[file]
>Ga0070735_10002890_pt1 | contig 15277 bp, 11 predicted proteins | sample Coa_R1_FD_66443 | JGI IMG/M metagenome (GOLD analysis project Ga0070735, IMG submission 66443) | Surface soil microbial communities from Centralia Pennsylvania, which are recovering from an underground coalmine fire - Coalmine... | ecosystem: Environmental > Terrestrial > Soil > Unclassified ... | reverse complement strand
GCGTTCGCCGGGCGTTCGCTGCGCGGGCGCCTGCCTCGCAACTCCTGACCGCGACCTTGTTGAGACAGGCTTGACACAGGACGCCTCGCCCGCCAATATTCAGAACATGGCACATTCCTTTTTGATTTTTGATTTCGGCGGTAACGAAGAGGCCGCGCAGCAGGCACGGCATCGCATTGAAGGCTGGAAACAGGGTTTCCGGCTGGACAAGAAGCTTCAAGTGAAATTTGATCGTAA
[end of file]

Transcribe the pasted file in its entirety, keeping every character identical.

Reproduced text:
>Ga0070735_10002890_pt1 | contig 15277 bp, 11 predicted proteins | sample Coa_R1_FD_66443 | JGI IMG/M metagenome (GOLD analysis project Ga0070735, IMG submission 66443) | Surface soil microbial communities from Centralia Pennsylvania, which are recovering from an underground coalmine fire - Coalmine... | ecosystem: Environmental > Terrestrial > Soil > Unclassified ... | reverse complement strand
GCGTTCGCCGGGCGTTCGCTGCGCGGGCGCCTGCCTCGCAACTCCTGACCGCGACCTTGTTGAGACAGGCTTGACACAGGACGCCTCGCCCGCCAATATTCAGAACATGGCACATTCCTTTTTGATTTTTGATTTCGGCGGTAACGAAGAGGCCGCGCAGCAGGCACGGCATCGCATTGAAGGCTGGAAACAGGGTTTCCGGCTGGACAAGAAGCTTCAAGTGAAATTTGATCGTAA